The cloud-based console will launch in Japan on June 20, and will cost around $140 with a $5 monthly subscription fee.
Earlier in the year, AMD unveiled some fancy new cloud based graphics cards. One of the projects they said they were working with was known as the "G-Cluster," though we didn't get too much info on it. It now looks like the G-Cluster is set to be an entirely cloud-based console, releasing in Japan on June 20 for around $140. Due to the cloud-based nature of the machine, users will pay a $5 monthly subscription fee for their games, instead of purchasing titles individually.
The G-Cluster is being produced by Broadmedia, a company that is behind various streaming TV and movie services in Japan. Kind of like Japan's Netflix. The launch titles will consist of mostly puzzle and adventure games with a few larger titles as a bonus, the most notable one being Lego Harry Potter. The $5 monthly fee gets you the base range of titles, but for an extra $30 a year you can unlock the system's full range of games. It connects to a TV via HDMI, and while it does come with its own controller, it is actually compatible with a large range of third party alternatives.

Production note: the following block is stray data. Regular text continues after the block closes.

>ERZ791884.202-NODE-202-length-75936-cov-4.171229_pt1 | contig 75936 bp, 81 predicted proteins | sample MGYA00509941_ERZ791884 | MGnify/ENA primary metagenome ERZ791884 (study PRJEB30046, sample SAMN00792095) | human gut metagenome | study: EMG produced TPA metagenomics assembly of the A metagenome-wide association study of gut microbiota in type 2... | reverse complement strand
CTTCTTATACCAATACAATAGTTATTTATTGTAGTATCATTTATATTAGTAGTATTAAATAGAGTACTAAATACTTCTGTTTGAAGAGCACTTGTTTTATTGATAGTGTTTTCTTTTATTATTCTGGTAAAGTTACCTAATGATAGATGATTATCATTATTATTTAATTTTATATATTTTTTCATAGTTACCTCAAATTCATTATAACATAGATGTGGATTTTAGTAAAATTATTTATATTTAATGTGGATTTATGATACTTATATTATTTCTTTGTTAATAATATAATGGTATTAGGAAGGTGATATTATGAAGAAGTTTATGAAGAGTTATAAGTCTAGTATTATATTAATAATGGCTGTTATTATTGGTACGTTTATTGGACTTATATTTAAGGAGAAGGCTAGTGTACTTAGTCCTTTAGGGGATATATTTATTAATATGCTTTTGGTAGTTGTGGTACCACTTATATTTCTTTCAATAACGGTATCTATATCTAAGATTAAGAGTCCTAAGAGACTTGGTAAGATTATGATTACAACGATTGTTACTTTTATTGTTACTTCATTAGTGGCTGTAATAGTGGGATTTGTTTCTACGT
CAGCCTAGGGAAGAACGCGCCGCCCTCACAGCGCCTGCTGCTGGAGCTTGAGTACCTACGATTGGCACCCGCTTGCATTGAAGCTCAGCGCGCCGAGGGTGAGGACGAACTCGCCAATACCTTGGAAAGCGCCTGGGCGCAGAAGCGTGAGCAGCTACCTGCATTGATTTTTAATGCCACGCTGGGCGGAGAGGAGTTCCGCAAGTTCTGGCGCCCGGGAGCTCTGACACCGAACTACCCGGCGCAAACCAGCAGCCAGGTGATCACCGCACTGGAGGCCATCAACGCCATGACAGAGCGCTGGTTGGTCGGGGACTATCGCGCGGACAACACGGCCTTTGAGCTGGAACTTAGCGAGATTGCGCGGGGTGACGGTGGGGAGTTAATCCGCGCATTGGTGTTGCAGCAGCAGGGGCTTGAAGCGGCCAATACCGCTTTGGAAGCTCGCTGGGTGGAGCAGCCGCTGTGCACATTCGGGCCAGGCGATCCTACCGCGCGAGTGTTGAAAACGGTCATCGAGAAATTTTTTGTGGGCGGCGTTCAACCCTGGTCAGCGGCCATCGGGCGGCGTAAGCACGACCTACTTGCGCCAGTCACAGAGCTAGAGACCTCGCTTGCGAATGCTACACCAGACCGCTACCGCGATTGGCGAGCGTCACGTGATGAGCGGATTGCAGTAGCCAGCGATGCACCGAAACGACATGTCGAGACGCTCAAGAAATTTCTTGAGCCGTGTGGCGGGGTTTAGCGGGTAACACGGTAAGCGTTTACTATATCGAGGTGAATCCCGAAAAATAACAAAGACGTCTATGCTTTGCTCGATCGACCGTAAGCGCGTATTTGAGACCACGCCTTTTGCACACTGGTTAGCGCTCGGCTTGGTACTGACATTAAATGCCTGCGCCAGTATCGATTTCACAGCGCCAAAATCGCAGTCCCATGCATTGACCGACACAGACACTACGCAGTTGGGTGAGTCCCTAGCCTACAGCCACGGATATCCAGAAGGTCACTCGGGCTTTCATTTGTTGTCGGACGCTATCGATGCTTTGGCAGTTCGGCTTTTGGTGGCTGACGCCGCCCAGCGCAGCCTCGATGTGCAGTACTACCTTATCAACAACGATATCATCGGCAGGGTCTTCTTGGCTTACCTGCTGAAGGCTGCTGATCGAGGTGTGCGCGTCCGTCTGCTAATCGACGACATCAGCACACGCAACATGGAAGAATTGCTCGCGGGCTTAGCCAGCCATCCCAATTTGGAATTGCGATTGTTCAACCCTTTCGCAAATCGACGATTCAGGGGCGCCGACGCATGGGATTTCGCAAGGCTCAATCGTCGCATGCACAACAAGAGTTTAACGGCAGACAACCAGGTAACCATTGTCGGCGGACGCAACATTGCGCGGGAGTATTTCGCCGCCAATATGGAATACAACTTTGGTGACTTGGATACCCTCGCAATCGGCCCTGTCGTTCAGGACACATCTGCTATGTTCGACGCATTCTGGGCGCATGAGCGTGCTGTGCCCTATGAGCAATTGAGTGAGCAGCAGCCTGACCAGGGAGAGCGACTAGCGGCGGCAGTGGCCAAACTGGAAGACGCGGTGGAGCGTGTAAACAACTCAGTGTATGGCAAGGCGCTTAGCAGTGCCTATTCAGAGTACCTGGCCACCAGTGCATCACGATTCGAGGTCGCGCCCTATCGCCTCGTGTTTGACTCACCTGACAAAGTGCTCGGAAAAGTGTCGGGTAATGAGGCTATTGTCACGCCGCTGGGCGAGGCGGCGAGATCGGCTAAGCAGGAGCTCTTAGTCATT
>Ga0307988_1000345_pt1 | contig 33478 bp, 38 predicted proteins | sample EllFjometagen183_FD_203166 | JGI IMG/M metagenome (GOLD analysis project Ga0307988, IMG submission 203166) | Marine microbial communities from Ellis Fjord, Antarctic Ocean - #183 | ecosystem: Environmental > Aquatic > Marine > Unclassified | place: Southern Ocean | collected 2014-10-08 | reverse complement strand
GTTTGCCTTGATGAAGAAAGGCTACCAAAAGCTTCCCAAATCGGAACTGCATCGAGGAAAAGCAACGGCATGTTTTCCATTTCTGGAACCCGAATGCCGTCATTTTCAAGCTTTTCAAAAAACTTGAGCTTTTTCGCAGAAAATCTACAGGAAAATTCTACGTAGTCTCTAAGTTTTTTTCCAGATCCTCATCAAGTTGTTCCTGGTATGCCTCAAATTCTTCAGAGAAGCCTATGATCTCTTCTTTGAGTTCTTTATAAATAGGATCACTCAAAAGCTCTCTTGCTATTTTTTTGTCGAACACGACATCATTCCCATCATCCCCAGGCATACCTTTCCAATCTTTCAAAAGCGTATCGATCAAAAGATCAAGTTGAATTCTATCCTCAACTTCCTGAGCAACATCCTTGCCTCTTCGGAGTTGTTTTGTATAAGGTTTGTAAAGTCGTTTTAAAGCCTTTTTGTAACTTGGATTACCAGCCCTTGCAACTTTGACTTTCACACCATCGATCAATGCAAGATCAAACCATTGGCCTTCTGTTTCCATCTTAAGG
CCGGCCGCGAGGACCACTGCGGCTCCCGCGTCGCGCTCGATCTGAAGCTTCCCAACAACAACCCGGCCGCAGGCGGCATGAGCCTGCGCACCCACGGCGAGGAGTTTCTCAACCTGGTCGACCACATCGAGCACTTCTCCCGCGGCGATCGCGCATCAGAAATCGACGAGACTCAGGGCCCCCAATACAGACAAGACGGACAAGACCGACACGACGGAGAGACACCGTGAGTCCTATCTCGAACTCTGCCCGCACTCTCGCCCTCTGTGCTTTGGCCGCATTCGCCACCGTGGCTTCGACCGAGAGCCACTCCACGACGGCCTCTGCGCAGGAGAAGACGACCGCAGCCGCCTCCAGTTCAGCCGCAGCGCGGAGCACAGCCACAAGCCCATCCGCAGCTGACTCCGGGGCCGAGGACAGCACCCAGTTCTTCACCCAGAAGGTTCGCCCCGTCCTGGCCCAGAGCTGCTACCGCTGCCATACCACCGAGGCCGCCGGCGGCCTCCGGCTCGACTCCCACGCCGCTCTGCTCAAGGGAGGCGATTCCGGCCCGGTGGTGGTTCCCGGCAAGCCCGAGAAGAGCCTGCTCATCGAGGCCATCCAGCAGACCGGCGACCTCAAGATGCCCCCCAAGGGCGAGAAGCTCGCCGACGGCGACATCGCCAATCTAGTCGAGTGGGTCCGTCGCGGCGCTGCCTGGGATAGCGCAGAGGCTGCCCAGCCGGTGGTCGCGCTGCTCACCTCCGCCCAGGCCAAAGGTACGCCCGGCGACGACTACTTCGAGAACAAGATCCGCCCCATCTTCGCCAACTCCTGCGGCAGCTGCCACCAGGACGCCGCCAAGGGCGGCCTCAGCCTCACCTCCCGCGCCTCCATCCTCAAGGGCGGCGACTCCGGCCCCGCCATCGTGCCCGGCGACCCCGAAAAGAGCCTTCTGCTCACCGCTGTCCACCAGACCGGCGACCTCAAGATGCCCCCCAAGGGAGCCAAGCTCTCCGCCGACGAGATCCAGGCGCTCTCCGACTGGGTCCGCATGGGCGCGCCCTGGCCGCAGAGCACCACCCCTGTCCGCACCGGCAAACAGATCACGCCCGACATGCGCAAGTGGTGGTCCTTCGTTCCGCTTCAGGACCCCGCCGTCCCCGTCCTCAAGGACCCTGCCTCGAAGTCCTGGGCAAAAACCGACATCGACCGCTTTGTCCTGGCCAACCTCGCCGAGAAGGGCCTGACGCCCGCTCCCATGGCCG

Followers of cloud computing might remember the cautionary tale of On-Live, a company that attempted to make an entirely cloud-based gaming system for PCs and smartphones. Unfortunately, a low install base and high setup costs landed them in some financial woes, and the project has been suspended. Nonetheless, other companies have been incorporating aspects of cloud gaming into their systems since then. Steam syncs savegames and other data to its cloud, and Sony recently bought out Gakai, the world's largest cloud gaming provider, to use with it's PS4. Microsoft claims cloud computing will actually increase the power of its Xbox One games, a claim prominent indie dev Jonathan Blow recently refuted.
While the torches and pitchforks were quick to come in in America at the mere suggested the Xbox One would be "always-online," over here in the land of the rising sun, it's not as big of a deal. The internet infrastructure of Japan is incredible; I live out in a small country town, yet I am able to easily get a 100 megabit connection. If that goes down (which is very, very rare) I can tether unlimited 4G from my phone for free.
Japan seems like the perfect market to test the waters of cloud-based gaming. There is currently no word on when (or if) the system will make it to the West.